CAIRO — Sudan’s deposed leader, Omar Hassan al-Bashir, told investigators that he had received $90 million from Saudi Arabia, a Khartoum court heard on Monday during the opening of Mr. al-Bashir’s keenly anticipated trial on corruption charges.
A senior police officer testified that Mr. al-Bashir, who was ousted in April after months of street protests, had admitted to receiving part of the money from envoys sent by the Saudi crown prince, Mohammed bin Salman.
Mr. al-Bashir was confined to a cage in the two-hour hearing and spoke only to confirm his name and age, reporters at the trial said. His lawyer dismissed the accusations.
It was a dramatic start to a trial that has come to signify the sweeping changes underway in Sudan after Mr. al-Bashir’s 30 years in power, a period in which the country endured numerous internal revolts, became an international pariah and more recently suffered a crushing economic collapse that spurred the uprising against him.
Mr. al-Bashir, 75, has yet to face charges in the most serious accusations against him, including genocide and war crimes.
On Saturday, Sudan’s military and civilian leaders signed a power-sharing deal to run the country jointly for the next three years until elections can be held. A transitional government run by civilians, with a senior general in charge, is scheduled to assume power on Sept. 1.
The account on Monday of a large personal payment from Prince Mohammed also highlighted the enduring influence of one of the richest countries in the region on one of the poorest.
The Saudis and their ally, the United Arab Emirates, backed Mr. al-Bashir, who sent thousands of troops to support the Saudi-led war campaign in Yemen. But the Saudis and Emiratis quickly switched sides after Mr. al-Bashir was ousted, offering a $3 billion aid package to the military junta that had toppled him.
Mr. al-Bashir also faces a decade-old indictment at the International Criminal Court, which accuses him of genocide, war crimes and crimes against humanity in a military campaign in the western region of Darfur in which up to 300,000 people were killed. But Sudan’s military leaders, many of whom fought in Darfur under Mr. al-Bashir, have ruled out sending him to The Hague to face trial on those charges.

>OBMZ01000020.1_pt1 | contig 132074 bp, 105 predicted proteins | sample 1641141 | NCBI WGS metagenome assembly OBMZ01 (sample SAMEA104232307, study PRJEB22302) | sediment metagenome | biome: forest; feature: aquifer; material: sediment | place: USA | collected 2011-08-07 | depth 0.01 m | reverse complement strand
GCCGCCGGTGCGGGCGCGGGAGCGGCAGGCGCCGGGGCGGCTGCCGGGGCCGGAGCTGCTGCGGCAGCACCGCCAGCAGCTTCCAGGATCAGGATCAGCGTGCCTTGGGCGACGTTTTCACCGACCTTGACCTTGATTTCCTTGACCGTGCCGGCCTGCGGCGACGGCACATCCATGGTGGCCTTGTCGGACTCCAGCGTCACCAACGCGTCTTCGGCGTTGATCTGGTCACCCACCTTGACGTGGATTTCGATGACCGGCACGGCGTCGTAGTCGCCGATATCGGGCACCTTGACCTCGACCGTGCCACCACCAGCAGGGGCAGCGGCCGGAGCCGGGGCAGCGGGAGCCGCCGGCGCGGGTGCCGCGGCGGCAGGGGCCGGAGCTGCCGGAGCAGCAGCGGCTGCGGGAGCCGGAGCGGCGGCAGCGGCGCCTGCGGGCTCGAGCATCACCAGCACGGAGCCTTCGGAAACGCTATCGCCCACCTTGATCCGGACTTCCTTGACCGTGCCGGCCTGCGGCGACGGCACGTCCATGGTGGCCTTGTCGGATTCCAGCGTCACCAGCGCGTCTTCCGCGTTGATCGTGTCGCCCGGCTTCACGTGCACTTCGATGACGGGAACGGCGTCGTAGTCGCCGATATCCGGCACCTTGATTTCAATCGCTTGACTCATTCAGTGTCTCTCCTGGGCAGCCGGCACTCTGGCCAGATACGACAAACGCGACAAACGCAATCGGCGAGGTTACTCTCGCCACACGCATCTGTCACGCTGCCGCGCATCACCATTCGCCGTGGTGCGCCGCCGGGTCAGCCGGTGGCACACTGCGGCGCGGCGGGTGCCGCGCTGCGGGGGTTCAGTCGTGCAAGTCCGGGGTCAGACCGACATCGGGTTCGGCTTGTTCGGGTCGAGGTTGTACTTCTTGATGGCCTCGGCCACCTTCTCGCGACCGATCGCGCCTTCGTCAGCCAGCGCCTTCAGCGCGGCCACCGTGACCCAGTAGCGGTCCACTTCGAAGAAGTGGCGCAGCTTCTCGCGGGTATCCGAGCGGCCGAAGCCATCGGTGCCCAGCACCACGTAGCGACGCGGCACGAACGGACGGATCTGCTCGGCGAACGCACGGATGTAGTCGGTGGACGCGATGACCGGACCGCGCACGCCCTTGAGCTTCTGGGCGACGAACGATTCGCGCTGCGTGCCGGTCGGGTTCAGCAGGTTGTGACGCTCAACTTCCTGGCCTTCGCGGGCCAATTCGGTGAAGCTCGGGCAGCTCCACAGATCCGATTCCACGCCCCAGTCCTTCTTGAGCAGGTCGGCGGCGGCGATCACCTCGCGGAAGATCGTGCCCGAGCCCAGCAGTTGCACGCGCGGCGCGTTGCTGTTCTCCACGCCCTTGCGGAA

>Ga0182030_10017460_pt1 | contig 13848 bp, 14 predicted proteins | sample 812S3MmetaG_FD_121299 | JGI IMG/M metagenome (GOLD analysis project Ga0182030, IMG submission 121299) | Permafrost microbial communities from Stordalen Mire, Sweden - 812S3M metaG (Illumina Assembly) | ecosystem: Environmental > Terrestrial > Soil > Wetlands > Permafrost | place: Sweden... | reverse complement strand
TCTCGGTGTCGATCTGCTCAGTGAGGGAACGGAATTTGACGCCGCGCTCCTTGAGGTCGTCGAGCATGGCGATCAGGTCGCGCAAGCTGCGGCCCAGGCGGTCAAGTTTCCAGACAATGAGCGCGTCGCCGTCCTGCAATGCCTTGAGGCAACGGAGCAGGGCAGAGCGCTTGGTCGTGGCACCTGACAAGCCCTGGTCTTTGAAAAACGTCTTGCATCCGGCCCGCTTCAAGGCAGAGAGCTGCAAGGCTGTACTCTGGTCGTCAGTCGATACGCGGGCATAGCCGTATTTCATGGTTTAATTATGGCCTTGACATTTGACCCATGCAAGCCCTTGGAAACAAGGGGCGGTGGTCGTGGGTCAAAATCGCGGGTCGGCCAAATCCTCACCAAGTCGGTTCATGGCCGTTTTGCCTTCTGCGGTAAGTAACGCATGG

The trial being held in Khartoum, the Sudanese capital, focuses on corruption charges.
Not long ago, few Sudanese could have imagined seeing Mr. al-Bashir — for decades one of the great survivors among African autocrats — in a cage. Reporters in the courtroom on Monday said he waved his hand in greeting to supporters, who responded with cries of “God is great.”
Days after Mr. al-Bashir was ousted, police and military officials raided one of his residences and seized bundles of cash in various currencies that the military junta’s leader, Lt. Gen. Abdel Fattah al-Burhan, later valued at about $113 million.
Police Brig. Gen. Ahmed Ali Mohamed, a detective in the team investigating the deposed leader, testified that Mr. al-Bashir had admitted to receiving $25 million from Prince Mohamed and another $65 million in two payments from King Abdullah, the predecessor to the kingdom’s current monarch, Reuters reported.
Mr. al-Bashir faces charges of corruption, illegal possession of funds and money laundering, said Al-Rayah al-Sadig, a leader of the Sudanese Professionals Association, an alliance of doctors, lawyers, journalists, engineers and teachers that had a central role in the protest movement.
Sudan’s prosecutor general said in May that Mr. al-Bashir had been charged in the deaths of protesters in the uprising that eventually led to his ouster. That trial has not yet begun.